Joshua trees protected under the California Endangered Species Act in historic vote

By Mark Olalde

Published: September 22, 2020

In a likely precedent-setting decision, the California Fish and Game Commission on Tuesday voted 4-0 to approve the western Joshua tree for the next stage of protection under the California Endangered Species Act. This marks the first time the state law has been used to give protection to a species that is mainly threatened by climate change.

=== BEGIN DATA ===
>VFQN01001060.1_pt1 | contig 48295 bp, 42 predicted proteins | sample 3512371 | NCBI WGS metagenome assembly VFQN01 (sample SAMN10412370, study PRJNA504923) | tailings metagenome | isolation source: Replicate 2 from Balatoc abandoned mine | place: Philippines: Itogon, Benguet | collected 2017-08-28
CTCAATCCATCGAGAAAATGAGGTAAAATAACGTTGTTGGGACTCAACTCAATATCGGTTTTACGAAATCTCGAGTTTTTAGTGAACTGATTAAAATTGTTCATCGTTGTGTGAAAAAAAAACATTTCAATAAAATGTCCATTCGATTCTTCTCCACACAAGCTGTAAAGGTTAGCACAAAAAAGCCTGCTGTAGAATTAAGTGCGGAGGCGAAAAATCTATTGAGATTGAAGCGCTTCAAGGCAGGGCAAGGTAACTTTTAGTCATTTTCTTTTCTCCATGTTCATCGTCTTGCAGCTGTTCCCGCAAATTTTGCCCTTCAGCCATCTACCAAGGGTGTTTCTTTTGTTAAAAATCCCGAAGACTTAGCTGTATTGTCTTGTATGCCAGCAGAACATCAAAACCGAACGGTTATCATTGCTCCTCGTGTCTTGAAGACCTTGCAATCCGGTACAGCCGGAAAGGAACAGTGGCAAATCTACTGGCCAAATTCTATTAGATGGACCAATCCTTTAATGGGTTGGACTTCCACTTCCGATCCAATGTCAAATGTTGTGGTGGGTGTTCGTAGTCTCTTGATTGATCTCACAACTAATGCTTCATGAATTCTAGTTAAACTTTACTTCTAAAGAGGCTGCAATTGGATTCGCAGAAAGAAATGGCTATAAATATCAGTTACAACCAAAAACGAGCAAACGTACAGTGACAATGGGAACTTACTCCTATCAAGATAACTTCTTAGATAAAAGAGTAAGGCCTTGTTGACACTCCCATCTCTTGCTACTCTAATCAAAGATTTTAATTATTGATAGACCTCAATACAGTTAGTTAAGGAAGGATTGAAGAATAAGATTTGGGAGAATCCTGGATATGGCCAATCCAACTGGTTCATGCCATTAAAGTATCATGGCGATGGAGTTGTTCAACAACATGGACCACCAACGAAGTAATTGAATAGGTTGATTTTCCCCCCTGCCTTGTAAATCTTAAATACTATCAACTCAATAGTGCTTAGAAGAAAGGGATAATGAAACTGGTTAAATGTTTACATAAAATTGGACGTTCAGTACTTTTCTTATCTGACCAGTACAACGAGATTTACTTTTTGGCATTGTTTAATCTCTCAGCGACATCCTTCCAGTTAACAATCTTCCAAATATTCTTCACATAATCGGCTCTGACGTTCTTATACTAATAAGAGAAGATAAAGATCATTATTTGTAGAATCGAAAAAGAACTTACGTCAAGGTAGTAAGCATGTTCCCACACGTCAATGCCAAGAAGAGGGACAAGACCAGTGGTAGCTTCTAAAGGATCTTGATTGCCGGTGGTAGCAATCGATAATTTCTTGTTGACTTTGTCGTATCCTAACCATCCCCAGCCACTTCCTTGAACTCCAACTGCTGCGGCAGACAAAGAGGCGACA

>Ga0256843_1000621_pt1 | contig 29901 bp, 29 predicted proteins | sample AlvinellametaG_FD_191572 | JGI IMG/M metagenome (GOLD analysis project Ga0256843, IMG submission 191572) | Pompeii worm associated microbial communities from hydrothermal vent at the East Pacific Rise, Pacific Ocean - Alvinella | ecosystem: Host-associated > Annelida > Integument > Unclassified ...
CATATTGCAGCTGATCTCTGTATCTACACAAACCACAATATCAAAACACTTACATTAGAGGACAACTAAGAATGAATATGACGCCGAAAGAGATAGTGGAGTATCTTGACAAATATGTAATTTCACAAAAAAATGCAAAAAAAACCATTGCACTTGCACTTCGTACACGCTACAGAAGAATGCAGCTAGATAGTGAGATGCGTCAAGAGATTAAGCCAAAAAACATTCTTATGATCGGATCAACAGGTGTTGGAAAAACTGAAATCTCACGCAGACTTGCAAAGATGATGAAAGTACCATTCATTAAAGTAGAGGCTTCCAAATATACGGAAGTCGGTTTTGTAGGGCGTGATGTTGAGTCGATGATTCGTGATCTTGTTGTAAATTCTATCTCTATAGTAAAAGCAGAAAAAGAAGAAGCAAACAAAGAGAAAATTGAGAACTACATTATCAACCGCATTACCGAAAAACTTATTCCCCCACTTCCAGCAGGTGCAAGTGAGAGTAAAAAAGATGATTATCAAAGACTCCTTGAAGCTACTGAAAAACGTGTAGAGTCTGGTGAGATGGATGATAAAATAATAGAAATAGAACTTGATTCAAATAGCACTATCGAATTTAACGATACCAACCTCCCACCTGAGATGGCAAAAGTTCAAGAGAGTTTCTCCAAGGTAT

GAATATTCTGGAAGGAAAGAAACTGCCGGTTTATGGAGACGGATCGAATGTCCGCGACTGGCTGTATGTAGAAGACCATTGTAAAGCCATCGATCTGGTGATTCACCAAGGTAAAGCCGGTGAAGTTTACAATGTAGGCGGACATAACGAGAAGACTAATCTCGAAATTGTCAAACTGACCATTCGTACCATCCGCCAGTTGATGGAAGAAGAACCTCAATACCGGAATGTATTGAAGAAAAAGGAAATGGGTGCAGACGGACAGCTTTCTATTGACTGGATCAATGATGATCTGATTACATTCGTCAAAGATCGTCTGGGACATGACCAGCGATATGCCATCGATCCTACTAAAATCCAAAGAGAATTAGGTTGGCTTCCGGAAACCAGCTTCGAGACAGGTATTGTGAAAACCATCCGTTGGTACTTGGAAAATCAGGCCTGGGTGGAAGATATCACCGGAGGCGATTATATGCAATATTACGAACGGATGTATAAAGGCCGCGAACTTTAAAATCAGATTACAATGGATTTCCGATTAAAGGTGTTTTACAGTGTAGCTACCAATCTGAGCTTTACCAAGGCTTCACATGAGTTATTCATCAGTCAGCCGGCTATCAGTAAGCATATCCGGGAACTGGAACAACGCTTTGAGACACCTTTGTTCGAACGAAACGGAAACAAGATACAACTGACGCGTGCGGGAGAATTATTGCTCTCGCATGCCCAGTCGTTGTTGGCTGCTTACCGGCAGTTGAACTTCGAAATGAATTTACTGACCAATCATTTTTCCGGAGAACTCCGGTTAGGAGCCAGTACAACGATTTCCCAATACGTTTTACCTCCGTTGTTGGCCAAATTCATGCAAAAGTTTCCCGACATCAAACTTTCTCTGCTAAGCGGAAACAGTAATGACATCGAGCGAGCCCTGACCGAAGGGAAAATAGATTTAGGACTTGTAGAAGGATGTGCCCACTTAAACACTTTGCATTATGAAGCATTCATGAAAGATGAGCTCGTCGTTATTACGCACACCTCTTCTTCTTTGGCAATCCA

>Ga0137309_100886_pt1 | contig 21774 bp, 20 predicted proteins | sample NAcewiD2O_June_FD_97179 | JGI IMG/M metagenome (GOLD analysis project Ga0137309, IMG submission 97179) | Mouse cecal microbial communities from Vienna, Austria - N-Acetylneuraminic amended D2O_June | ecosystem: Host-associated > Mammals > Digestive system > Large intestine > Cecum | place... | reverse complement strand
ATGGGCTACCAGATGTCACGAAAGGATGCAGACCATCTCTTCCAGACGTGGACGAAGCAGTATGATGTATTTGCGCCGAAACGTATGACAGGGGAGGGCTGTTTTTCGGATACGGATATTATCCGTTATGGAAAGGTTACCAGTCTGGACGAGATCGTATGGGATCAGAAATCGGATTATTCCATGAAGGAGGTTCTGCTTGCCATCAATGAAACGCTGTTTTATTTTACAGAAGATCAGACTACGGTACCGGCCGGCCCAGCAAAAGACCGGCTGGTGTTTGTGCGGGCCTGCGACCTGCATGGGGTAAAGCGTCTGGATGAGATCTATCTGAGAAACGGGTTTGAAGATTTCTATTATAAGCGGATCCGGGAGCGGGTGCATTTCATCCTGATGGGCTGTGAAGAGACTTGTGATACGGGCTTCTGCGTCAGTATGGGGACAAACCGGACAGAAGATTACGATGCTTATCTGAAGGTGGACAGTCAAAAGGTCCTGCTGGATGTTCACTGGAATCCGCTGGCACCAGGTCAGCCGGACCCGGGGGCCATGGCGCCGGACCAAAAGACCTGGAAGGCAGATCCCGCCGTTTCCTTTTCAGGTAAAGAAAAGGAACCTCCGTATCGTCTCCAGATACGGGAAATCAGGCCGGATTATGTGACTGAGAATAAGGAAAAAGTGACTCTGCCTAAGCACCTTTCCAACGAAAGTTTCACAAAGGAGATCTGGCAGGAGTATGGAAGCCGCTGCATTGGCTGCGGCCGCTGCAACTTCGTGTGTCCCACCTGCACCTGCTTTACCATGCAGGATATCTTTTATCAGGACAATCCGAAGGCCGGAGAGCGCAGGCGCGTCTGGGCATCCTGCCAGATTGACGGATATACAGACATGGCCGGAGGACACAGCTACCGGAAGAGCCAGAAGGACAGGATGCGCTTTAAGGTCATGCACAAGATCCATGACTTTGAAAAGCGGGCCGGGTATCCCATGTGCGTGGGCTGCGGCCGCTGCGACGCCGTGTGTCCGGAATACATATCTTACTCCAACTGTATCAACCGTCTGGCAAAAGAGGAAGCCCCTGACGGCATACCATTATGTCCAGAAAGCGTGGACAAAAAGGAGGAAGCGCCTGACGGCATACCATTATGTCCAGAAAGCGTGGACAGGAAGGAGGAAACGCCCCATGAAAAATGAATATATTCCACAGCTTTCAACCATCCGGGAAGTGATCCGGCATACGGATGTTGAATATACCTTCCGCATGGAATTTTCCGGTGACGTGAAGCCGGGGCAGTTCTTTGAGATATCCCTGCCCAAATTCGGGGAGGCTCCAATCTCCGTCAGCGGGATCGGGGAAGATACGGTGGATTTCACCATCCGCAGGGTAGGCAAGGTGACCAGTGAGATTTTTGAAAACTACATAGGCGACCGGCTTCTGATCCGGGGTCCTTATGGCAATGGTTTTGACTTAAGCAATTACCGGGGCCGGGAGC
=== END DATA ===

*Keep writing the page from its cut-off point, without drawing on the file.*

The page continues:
The species — one of two varieties of the iconic desert megaflora — is facing habitat loss due to warming temperatures that are pushing the ecosystems where it thrives farther north and into higher elevations. Scientists predict that Joshua Tree National Park could be devoid of its namesake plant by the end of the century.

The western Joshua tree now receives protection under the act for the next year as the state’s Department of Fish and Wildlife studies whether the species is indeed at enough risk to need full listing as threatened. At the federal level, Joshua trees were denied protection under the Endangered Species Act, a decision that is being challenged in federal court by environmental group WildEarth Guardians.